August 28, 1918 to Mother.

Sunday lunch at the country club:

…several English officers came in with a couple of girls and took a table near. Noticed that one of them was rather young to be wearing a Captain’s pips and also that he had a number of decorations. …it was the Prince of Wales[1]. Nobody knew about his coming in advance and, as they came in just like ordinary folks, nobody paid any attention until the news was passed around. He played golf after lunch and when he came back in the crowd was at tea under the trees in front of the club and, being then wise to who he was, “rubbered”[2] quite a bit. He seemed to be absolutely simple and unaffected and one thing I liked particularly was when a British General he knew came walking up, he chased over and saluted and shook hands with the General as if he were no more than a Captain.

“Hot weather” brings visions of getting “down to the coast and into the surf.” He’s still hoping to make good the invitation to Brittany though “the summer has just about finished.” There is the promise “of another officer as assistant some time soon” which might allow him “to break away for a few days during September.”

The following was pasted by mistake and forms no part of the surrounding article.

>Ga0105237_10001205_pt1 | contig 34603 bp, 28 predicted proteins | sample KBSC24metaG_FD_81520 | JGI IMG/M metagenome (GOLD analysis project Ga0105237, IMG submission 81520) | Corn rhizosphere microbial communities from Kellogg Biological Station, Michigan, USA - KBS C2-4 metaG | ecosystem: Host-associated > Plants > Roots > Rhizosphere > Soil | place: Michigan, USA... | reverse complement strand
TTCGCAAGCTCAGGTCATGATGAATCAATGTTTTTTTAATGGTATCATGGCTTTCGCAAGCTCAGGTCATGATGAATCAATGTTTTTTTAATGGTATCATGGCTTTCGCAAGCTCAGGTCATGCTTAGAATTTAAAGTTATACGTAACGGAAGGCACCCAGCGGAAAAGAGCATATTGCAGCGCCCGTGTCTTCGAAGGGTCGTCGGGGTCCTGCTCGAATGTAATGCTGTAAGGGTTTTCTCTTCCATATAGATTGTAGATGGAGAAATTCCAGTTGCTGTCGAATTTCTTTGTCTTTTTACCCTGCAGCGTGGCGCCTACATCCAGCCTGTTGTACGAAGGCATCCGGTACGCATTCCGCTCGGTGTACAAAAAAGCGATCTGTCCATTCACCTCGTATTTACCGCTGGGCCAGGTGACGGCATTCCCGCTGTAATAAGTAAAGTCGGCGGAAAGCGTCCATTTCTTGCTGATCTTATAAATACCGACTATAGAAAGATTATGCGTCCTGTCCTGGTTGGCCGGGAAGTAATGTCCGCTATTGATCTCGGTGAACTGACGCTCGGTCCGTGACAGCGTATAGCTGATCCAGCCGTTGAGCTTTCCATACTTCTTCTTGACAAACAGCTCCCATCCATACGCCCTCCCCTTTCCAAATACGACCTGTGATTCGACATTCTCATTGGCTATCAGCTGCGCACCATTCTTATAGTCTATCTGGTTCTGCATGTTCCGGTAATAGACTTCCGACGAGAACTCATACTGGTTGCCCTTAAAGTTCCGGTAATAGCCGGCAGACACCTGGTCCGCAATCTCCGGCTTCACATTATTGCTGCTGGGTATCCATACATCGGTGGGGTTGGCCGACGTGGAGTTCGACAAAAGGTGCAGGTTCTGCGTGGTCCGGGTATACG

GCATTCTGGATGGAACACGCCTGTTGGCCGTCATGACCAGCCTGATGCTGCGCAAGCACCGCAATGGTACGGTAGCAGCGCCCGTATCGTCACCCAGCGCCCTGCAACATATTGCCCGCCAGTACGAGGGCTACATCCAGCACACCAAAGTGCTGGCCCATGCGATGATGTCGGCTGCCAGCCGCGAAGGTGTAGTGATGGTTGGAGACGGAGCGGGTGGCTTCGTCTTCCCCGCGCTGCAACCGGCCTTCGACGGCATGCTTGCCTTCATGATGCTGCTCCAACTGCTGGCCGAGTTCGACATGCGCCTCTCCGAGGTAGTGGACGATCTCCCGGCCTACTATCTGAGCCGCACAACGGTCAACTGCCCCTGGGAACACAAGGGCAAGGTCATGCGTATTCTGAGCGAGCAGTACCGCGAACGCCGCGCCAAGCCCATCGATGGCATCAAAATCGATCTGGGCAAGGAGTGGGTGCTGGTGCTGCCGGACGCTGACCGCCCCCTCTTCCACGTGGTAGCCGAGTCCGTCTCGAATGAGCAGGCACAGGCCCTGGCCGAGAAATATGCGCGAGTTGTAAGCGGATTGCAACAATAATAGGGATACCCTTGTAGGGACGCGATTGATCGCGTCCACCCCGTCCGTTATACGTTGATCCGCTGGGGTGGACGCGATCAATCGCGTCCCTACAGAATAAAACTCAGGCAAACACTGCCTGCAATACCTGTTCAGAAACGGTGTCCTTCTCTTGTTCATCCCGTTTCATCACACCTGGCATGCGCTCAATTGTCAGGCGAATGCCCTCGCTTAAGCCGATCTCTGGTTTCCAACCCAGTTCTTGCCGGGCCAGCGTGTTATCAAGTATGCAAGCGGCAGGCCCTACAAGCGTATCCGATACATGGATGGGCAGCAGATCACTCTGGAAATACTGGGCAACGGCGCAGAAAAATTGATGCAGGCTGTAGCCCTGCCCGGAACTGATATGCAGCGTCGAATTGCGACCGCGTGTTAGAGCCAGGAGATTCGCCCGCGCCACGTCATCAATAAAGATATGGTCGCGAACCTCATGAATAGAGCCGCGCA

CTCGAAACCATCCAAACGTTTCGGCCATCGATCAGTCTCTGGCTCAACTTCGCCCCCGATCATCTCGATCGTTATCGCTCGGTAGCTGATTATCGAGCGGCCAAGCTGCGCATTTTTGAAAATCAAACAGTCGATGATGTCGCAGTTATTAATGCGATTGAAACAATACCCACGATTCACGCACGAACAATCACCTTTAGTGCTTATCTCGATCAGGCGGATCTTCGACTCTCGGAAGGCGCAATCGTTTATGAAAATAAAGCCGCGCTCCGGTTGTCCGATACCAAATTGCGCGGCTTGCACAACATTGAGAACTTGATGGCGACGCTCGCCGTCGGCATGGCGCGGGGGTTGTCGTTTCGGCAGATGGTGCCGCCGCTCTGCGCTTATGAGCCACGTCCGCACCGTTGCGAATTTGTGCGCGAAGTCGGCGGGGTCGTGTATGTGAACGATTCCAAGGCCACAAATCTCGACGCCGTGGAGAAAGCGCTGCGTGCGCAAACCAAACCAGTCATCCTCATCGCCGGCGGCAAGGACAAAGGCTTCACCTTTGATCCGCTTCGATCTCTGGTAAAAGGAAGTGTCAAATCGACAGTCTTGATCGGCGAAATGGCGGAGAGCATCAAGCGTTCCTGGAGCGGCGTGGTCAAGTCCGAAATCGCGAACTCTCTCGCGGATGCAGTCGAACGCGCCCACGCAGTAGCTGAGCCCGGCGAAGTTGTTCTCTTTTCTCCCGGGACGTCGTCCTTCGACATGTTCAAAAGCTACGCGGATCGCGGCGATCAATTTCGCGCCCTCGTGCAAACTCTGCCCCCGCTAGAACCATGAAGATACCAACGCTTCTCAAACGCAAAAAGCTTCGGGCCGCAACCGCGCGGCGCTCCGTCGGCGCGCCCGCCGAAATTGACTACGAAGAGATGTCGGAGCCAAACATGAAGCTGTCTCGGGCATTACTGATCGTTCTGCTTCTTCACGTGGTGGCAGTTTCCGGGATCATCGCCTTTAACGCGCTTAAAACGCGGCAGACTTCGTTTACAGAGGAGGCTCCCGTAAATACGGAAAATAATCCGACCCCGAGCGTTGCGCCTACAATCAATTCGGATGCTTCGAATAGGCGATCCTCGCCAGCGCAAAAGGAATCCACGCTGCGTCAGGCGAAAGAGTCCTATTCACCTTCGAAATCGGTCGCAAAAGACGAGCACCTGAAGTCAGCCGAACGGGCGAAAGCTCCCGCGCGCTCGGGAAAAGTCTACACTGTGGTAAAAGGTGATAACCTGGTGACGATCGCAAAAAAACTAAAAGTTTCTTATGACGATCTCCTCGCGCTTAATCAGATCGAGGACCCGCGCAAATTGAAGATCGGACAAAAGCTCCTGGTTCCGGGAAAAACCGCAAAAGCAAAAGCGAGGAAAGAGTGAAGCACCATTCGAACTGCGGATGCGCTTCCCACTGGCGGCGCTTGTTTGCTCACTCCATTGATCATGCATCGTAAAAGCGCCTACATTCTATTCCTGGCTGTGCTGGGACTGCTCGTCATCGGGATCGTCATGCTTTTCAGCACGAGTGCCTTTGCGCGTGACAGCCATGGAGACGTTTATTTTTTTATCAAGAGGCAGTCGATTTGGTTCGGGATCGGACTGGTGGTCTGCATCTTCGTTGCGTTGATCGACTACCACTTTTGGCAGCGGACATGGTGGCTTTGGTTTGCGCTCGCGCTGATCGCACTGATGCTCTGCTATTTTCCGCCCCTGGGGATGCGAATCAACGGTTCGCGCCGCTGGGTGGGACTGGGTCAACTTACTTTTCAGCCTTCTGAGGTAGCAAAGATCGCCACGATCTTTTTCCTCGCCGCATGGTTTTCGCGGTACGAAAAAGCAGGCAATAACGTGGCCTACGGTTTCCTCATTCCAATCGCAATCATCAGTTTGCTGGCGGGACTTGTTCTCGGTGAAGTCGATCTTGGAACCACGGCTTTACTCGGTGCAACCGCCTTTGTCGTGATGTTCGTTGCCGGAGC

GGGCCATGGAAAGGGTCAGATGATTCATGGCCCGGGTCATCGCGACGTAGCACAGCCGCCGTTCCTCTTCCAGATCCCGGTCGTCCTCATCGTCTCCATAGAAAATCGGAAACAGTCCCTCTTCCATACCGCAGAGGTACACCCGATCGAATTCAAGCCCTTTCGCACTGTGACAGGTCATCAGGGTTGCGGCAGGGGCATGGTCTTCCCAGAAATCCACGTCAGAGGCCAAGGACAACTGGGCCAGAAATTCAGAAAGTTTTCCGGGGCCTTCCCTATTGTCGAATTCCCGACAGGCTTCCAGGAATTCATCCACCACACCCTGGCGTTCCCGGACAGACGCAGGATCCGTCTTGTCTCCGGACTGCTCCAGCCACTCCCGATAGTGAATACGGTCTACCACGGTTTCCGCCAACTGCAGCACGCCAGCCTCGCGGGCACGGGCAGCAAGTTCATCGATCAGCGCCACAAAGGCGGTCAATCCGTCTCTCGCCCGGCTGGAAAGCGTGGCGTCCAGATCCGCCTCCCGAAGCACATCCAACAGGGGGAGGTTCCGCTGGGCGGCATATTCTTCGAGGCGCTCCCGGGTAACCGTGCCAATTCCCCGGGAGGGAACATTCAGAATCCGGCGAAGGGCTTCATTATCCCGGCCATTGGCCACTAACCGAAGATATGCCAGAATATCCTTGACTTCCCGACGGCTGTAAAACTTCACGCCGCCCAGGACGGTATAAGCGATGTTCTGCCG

Well it was a year day before yesterday since I left Marion and I little thought at that time that I would not have been back as instructor before this time. However, my chances of going back as an instructor went glimmering when I was assigned to staff work and present prospects are that, if retained on my present work, I’ll be one of the last dozen officers to leave France after the war. However, in such case, when the job is finished, if I’m still doing the same thing, guess I’ll be able to get back for a while before returning here to cancel the leases and pay the claims, etc. That is all “on the knees of the gods[3]” as yet.

Went around to the Y.M.C.A. headquarters last week and inquired after Mabel’s friend, Miss Coker, but they had no record of her so guess she hasn’t lit yet.”

 

[1] Prince Edward (1884-1972) Future Edward VIII, afterward Duke of Windsor

[2] “rubberneck”???

[3] 1908 publication. See what relevance it has

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